New sweet potato dye spares bugs and pleases vegans

March 11, 2019 by  
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Cochineal beetles are rejoicing this month as the Hansen sweet potato proves a viable alternative for producing the carmine color crushed beetles have long added to foods and cosmetics . Chr. Hansen, a bioscience company based in Denmark and founded in 1874, developed and commercialized the Hansen sweet potato™ Ipomoea batatas . “For the first time, we’ve created a whole new variety of vegetable to create the natural color our customers are asking for,” said Jakob Dalmose Rasmussen, vice president of commercial development at Chr. Hansen Natural Colors. Vegetarians have long wanted an alternative to this common coloring, but the sweet potato took time to develop. “Over 10 years ago, we discovered a promising pigment in a root vegetable’s tuber, but the plant’s pigment content was on the low side. We took this plant and embarked on a process of selective breeding using traditional, non-GMO methods. The result is a plant-based , brilliant red that gives our customers a natural alternative to carmine and synthetic colors,” said Dalmose Rasmussen. Related: California becomes the first state to ban animal-tested cosmetics Chr. Hansen launched its FruitMax® line of concentrates to provide a variety of red coloring options. “Strawberry red is a popular shade for food products — from cakes to confectionery to milkshakes,” noted Dalmose Rasmussen. “But until now it has been nearly impossible to make a fire-engine red color with no risk of off-taste without using carmine.” Cochineal beetles live on cacti in Latin America. Their color comes from carminic acid, a substance which deters predation and makes up almost a quarter of the insects’ weight. The Incas and Aztecs both used the beetle for dye. Once Spaniards arrived in the New World, they quickly discovered that the cochineal beetle dye was far superior to anything they had in Europe, and dried bugs became the second most valuable export after silver. It’s still big business. In 2017, Peru exported more than $46 million dollars’ worth of carmine. Over the centuries, people have used the beetles to dye everything from cardinals’ robes to modern lipsticks. As the Hansen sweet potato gains popularity, perhaps the cochineal beetles will be able to relax on their cacti. While some studies indicate that plants also feel pain, the legless tuber could neither run nor be reached for comment. + Chr. Hansen Via Food Navigator Image via Aunt Masako

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New sweet potato dye spares bugs and pleases vegans

Is cargotecture the future of construction? What you need to know for your next project

March 11, 2019 by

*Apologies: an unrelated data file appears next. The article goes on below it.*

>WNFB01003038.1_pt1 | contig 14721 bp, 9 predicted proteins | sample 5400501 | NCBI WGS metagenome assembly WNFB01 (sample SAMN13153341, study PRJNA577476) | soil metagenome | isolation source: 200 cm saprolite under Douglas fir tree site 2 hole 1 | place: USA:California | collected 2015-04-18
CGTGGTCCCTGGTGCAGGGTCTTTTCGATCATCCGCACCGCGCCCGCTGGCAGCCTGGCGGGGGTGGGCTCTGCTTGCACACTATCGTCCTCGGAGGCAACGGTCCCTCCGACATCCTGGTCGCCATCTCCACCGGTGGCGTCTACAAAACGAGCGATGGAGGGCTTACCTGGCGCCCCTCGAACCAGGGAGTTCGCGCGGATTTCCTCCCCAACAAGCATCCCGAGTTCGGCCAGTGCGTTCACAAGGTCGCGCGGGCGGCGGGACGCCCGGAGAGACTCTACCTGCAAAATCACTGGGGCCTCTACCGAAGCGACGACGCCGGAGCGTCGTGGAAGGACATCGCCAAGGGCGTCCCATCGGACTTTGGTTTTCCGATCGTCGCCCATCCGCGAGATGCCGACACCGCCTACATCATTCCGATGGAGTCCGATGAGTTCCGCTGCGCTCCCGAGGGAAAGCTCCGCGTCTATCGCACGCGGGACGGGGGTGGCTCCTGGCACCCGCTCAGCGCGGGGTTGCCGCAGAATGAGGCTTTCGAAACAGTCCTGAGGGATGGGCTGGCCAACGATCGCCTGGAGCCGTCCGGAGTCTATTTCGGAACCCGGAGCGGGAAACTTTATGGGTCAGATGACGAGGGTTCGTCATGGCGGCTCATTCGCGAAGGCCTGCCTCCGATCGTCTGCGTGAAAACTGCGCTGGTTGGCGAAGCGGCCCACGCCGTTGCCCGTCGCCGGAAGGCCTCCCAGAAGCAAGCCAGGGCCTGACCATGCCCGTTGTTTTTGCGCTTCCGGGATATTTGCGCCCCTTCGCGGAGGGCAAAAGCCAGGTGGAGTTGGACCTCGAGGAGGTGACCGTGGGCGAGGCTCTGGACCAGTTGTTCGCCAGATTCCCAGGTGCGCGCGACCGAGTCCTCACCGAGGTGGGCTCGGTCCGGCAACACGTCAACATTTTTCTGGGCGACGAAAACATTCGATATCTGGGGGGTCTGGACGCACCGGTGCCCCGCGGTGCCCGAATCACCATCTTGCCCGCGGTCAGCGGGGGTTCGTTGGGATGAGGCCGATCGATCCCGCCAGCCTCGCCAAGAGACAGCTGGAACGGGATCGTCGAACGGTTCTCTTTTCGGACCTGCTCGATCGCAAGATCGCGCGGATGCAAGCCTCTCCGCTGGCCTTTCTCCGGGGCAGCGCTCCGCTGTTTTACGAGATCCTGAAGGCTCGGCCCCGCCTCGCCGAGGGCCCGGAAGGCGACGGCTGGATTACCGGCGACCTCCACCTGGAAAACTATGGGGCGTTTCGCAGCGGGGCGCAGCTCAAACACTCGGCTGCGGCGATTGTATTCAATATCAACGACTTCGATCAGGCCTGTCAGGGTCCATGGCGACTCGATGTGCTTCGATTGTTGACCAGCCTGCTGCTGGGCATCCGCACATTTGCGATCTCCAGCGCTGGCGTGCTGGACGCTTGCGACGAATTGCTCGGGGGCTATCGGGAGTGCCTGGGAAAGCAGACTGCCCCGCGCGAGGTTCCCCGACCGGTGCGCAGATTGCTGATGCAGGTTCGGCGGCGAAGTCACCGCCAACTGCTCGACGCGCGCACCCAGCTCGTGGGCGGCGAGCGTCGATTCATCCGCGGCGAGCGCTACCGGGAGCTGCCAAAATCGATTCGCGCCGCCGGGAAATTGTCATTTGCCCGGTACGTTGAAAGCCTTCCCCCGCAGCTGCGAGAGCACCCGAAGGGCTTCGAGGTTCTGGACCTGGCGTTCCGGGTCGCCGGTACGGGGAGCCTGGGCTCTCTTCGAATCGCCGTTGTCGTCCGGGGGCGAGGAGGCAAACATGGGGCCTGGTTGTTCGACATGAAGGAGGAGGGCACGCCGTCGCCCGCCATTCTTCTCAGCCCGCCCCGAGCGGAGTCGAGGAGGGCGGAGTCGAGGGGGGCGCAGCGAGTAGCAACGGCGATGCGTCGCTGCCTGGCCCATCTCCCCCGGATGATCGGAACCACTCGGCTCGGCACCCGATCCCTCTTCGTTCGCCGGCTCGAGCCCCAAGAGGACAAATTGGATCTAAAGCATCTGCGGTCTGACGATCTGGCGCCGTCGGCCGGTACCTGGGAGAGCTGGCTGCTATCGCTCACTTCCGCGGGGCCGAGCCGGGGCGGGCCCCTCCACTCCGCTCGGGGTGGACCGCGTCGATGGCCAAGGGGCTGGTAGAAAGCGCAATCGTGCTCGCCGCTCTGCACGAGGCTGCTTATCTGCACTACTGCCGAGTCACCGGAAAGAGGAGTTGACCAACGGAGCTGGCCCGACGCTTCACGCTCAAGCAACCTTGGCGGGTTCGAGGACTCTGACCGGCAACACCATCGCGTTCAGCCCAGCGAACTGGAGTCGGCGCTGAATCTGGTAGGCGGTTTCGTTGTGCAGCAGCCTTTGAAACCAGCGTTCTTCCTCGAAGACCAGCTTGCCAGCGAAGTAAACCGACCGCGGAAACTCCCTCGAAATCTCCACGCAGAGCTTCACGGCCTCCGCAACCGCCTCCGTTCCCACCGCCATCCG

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As the construction industry continues to evolve and adapt to innovations like green buildings, the push for more sustainable materials  and the efforts to reduce waste, there is one trend that is pushing the limits of design — cargotecture. Steel shipping containers have been a key component of global trade for the past 50 years, and now these steel boxes that are 8 feet wide by 8-and-a-half feet high — and either 20 or 40 feet long — are becoming a recycled building material that you can use to build your own home. There are millions of shipping containers all over the world just sitting in various ports, as returning empty containers to their original location is extremely costly. But now, these shipping containers are being used to build everything from low-cost housing to fabulous vacation homes instead of being scrapped. However, could cargotecture be too good to be true when it comes to building a home? Here are the pros and cons of using shipping containers for your next construction project. Related: Massive shipping container shopping center to pop up in Warsaw Pros Cost-effective The shape of shipping containers makes them ideal for repurposing into buildings . Compared to building a similar structure with brick and mortar, on average, a cargotecture can be 30 percent cheaper. However, the savings will depend on the location and what type of home you are building. Another thing to keep in mind is that a cargotecture home won’t be the same as what you are used to in a traditionally-built home— if cost is a top priority. The look and function will be different, and you will have to make compromises.  You can upgrade to get the features you want with a little more money. Ultimately, you can definitely cut costs when using cargotecture. Structural stability Since steel containers are designed to carry tons of merchandise across rough ocean  tides, they are “virtually indestructible.” Earthquakes and hurricanes are no match for cargotecture, which make containers an excellent choice for building a home in areas prone to natural disasters. Construction speed A traditional housing structure can take months to build, but with cargotecture, all you need is about two to three weeks since they are basically prefabricated. Not to mention, modifications can be made quickly off-site. Or, if you are a hardcore DIYer , you can build a home out of a shipping container much easier than you could with lumber, a hammer and nails. You can also customize a layout by stacking the containers for multiple floors and splicing them together for a larger space. However, there is a lot of modification required when you use cargotecture. Depending on the design, you may need to add steel reinforcement. Heating and cooling can also be a major issue, so you definitely need to have a temperature control strategy in mind. Recycling materials When recycled shipping containers are used in cargotecture, it can be extremely eco-friendly . Repurposing the containers instead of scrapping and melting them can save a lot of energy and carbon emissions while preventing the use of traditional materials. Safety Good luck breaking into a cargotecture structure. Unless thieves have some dynamite or a blow torch, they are not getting inside. This makes cargotecture a perfect choice for building in rural and remote areas. Related: Stacked shipping containers transform into a thriving arts space in Venezuela Cons The green myth The downside with cargotecture is that sometimes it’s not as green as you would believe. Some people are using brand new containers instead of recycling old ones, and this completely defeats the purpose of cargotecture. And, to make a container habitable, there is a lot of energy required because of the modifications like sandblasting and cutting openings. Plus, the amount of fossil fuels needed to move the building makes cargotecture’s ecological footprint larger than you might think. Health hazards Obviously, when shipping containers are made, human habitation was not a factor in their design or construction. Many shipping containers have lead-based paints on the walls and chemicals like arsenic in the floors. You must deal with these issues before moving into a cargotecture home. Temperature control We mentioned earlier that modifications need to be made when you use cargotecture, and one of the biggest concerns is insulation and heat control. Large steel boxes are really good at absorbing and transmitting heat and cold. This ultimately means controlling the temperature inside your cargotecture home can be a challenge. You don’t want to be living inside an oven or a freezer, right? Building codes With cargotecture still being relatively new, it has caused some issues with local building codes. When you build small structures and don’t use traditional building materials , you should always check to see if they meet local regulations. Images via Julius Taminiau Architects, Mattelkan Architect, Whitaker Studio